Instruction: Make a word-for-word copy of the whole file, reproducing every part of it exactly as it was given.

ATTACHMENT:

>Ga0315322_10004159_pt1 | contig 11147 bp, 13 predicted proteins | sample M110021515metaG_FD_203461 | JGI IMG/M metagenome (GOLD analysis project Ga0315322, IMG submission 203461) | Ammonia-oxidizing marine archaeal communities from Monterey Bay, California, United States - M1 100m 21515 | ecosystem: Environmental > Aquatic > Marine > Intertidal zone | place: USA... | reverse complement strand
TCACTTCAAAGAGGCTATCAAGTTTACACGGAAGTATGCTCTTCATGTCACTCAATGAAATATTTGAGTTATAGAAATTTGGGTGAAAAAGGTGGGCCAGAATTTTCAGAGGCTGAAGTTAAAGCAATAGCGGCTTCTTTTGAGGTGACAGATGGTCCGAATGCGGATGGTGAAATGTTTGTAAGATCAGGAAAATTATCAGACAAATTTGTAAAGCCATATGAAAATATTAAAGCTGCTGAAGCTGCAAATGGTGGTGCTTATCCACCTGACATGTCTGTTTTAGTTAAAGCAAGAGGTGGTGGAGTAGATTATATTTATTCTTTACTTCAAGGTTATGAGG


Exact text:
>Ga0315322_10004159_pt1 | contig 11147 bp, 13 predicted proteins | sample M110021515metaG_FD_203461 | JGI IMG/M metagenome (GOLD analysis project Ga0315322, IMG submission 203461) | Ammonia-oxidizing marine archaeal communities from Monterey Bay, California, United States - M1 100m 21515 | ecosystem: Environmental > Aquatic > Marine > Intertidal zone | place: USA... | reverse complement strand
TCACTTCAAAGAGGCTATCAAGTTTACACGGAAGTATGCTCTTCATGTCACTCAATGAAATATTTGAGTTATAGAAATTTGGGTGAAAAAGGTGGGCCAGAATTTTCAGAGGCTGAAGTTAAAGCAATAGCGGCTTCTTTTGAGGTGACAGATGGTCCGAATGCGGATGGTGAAATGTTTGTAAGATCAGGAAAATTATCAGACAAATTTGTAAAGCCATATGAAAATATTAAAGCTGCTGAAGCTGCAAATGGTGGTGCTTATCCACCTGACATGTCTGTTTTAGTTAAAGCAAGAGGTGGTGGAGTAGATTATATTTATTCTTTACTTCAAGGTTATGAGG